Shadowpact: Farewell to the Magic   Leave a comment

I picked up the most recent Shadowpact comic the other day and read through it.  It was the end of a three-part storyline which, in reality, had been building for just over two years since the series started.  I read it, and was happy with the ending.  I couldn’t wait to see where the next issue was going, so I quickly jumped to the back page and discovered, sadly, that the series was ending with the issue I was holding.  I was disheartened.  It was a good group and didn’t deserve to end, in my opinion.  Still, I suppose three years isn’t a bad run for any comic project.  Oh, and for the record: Spoilers Ahead!

The Start

I suppose we owe it all to Identity Crisis, and the events that Sue Dibny’s death triggered (but then again, pretty much every “major event” in DC currently can be traced back to either Sue Dibny’s death or Crisis on Infinite Earths, with a few exceptions.)  After Identity Crisis but before Infinite Crisis, DC released 4 6-issue mini-series’ that dealt with a certain aspect of the DCU.  The OMAC Project covered the main superheroes all struggling with Batman’s Brother Eye being seized by Maxwell Lord and Checkmate.  The Rann-Thanagar War dealt with DC’s space heroes like Adam Strange in a war between two planets (guess their name!)  Villains United featured villains who united…and some that didn’t.  And finally, Day of Vengeance featured The Spectre, probably the most powerful mystical entity among DC’s heroes, going crazy and trying to wipe out magic.  Some of the magical heroes who were trying to survive decided to be offensive instead of defensive, and eventually they began to refer to themselves as Shadowpact.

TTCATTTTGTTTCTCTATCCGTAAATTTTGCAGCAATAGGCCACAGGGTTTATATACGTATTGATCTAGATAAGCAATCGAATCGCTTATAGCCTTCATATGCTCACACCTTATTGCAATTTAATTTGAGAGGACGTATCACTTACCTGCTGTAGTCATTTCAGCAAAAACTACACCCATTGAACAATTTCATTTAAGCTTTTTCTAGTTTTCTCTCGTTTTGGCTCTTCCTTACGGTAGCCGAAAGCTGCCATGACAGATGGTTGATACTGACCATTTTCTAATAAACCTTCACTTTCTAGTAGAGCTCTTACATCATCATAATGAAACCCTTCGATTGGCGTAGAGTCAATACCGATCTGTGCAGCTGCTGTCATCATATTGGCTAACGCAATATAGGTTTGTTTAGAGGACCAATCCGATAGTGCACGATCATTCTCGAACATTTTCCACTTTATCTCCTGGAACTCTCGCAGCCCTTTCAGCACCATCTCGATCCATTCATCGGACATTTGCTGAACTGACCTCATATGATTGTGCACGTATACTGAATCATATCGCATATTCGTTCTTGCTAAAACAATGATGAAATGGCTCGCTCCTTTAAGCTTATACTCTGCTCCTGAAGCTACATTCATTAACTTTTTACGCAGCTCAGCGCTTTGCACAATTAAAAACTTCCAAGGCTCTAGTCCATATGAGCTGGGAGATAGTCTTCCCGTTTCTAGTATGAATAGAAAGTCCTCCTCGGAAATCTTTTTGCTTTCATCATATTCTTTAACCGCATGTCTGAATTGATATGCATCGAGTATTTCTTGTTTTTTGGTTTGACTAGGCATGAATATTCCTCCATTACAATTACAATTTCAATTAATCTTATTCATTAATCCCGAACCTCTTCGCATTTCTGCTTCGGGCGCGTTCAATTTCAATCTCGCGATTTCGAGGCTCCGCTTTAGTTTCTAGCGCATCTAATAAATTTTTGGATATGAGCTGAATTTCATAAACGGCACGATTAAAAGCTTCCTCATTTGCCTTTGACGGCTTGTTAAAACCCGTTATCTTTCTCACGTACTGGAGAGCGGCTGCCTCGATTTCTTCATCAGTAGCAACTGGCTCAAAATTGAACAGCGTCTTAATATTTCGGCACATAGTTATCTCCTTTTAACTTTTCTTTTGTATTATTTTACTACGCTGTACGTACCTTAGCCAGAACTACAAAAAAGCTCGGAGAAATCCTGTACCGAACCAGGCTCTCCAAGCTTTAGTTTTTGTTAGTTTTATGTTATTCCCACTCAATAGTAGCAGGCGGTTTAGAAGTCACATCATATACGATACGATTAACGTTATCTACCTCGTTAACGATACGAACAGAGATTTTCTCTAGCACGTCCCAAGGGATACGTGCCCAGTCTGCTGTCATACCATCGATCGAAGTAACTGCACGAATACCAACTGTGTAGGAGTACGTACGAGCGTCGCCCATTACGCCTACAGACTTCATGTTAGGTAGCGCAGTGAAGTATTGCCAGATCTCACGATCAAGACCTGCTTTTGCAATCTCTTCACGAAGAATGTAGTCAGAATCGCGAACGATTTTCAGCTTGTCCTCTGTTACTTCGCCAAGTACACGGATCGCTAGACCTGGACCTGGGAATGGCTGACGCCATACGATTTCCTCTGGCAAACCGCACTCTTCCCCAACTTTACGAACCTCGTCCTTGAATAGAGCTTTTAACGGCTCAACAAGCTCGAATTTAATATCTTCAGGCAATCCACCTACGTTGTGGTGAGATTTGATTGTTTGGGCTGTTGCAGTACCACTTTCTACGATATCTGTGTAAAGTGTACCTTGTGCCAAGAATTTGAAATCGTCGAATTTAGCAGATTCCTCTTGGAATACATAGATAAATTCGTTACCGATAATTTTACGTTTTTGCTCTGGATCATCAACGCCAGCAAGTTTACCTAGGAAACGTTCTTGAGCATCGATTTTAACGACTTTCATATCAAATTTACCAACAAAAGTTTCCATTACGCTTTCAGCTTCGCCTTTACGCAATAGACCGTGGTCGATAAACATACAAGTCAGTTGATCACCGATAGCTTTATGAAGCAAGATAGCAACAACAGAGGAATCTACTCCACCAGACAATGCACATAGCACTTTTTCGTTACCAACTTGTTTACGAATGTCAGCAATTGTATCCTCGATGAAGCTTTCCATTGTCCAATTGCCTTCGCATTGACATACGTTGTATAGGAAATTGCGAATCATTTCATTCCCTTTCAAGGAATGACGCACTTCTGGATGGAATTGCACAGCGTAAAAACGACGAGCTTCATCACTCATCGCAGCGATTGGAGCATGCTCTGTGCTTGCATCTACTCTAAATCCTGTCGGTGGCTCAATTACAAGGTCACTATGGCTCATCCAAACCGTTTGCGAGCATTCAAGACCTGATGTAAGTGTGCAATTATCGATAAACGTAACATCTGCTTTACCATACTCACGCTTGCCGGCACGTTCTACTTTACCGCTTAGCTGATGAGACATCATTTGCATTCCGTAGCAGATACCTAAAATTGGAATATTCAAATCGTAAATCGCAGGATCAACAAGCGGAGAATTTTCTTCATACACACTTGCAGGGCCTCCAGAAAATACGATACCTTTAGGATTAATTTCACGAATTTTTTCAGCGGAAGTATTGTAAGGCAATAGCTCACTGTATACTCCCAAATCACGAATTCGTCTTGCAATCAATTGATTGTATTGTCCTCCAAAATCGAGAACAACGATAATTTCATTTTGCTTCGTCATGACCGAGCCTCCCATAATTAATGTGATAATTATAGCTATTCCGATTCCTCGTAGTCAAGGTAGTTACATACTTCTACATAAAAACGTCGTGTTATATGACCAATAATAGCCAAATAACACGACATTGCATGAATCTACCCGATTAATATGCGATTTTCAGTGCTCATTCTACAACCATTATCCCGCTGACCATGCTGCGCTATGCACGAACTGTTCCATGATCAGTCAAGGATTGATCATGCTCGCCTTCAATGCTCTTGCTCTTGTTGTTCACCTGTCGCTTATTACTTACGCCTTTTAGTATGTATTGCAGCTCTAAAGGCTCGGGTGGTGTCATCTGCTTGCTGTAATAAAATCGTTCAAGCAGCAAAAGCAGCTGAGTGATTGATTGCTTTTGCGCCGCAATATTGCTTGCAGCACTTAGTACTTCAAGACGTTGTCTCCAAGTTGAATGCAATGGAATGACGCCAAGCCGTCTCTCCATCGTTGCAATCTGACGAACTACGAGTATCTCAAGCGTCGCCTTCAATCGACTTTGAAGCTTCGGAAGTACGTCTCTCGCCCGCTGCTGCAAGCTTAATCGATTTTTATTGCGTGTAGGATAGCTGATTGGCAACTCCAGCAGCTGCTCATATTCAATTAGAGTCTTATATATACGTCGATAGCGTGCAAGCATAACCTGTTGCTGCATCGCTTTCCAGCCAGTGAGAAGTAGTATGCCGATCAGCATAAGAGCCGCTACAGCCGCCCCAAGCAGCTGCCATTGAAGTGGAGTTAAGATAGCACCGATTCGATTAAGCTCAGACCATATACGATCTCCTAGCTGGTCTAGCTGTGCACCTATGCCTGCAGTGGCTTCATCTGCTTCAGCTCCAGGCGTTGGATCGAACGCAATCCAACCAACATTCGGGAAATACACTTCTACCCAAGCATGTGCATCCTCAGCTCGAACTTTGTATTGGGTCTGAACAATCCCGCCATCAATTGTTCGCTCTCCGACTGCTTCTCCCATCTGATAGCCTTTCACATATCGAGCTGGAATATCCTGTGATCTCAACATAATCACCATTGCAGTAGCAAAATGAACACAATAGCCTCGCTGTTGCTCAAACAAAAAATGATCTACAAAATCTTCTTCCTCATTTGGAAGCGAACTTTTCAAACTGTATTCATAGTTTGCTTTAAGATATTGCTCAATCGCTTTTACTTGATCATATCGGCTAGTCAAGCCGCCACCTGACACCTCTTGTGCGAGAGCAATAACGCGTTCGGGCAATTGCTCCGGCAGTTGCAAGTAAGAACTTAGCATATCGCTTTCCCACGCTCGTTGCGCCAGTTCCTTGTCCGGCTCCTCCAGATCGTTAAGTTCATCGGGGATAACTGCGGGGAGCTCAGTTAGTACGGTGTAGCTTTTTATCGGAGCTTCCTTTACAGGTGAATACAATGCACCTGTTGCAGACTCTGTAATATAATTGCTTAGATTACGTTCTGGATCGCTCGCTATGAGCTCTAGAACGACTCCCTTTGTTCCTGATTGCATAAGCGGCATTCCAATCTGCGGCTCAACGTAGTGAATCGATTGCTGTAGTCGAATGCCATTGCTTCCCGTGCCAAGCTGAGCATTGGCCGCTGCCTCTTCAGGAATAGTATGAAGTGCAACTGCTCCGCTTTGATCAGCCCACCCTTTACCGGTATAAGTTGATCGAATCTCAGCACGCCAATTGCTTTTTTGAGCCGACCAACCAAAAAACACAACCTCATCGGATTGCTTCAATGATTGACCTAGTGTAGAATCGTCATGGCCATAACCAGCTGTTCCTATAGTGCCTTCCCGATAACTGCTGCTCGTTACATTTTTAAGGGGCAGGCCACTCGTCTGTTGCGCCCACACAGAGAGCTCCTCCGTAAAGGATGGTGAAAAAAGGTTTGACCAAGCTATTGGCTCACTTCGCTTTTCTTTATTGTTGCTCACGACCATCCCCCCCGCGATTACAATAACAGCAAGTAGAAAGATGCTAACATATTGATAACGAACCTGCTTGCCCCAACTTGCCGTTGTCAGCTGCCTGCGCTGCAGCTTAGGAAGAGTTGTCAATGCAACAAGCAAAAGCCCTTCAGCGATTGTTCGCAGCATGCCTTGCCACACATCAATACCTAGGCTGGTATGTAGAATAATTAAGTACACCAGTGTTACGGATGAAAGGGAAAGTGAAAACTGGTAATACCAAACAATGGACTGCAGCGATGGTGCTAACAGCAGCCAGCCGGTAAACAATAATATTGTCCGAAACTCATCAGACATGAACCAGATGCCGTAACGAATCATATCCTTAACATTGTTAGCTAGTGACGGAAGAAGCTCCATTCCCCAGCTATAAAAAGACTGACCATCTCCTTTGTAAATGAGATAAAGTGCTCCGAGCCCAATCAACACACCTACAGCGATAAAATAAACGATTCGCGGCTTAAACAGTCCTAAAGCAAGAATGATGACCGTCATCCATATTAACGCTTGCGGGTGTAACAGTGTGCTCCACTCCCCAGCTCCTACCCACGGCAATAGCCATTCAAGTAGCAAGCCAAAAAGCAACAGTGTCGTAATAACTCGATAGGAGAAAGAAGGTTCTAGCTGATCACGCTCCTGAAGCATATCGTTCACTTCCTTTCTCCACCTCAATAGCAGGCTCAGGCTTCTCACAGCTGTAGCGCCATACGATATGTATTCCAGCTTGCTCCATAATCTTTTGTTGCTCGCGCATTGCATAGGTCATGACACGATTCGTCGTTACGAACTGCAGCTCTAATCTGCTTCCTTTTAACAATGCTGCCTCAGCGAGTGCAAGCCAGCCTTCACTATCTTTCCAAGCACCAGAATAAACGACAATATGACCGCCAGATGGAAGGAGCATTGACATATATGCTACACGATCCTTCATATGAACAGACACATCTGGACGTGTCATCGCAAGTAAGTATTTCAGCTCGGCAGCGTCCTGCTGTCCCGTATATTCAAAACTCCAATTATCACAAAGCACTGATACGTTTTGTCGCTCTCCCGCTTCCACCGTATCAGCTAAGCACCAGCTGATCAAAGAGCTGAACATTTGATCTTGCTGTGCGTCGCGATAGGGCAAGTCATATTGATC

The Shadowpact included a lot of, let’s be honest, people that weren’t well known by many.  Some of you may recall the glory days of Detective Chimp, but I sure didn’t.  They were a ragtag group of nobodies, and in true fantasy story fashion they meshed as a group and managed to defeat Spectre (by calling in help from Captain Marvel, Black Alice, the Phantom Stranger and Dr. Fate.  …but they still won!)

After the mini-series concluded and Infinite Crisis began, DC decided that Day of Vengeance (along with the other three mini-storylines that led up to it) deserved some one-shots.  The Shadowpact returned, along with a ludicrous number of other magical heroes to help repair the Rock of Eternity after it detonated over Gotham (non-DC fans will rejoice that I finally referred to something that they might’ve heard of there.)  Aided by these new helpers, the clean up consisted of searching for the Seven Deadly Sins who were held captive in the Rock of Eternity (Captain Marvel fans could supply more details on just what they were doing there.)

The Restart

After Infinite Crisis, DC moved to something called One Year Later: all the major comics jumped ahead by a full year with very little explanation for the many various changes.  The explanations came from a year-long weekly series called 52, a title that had many possible meanings depending on how you looked at it (though only one off-screen reason, being the number of weeks in a year.)  Many new comic books were introduced (and many were axed) around that time, including (surprise of all surprises) a comic book for the Shadowpact!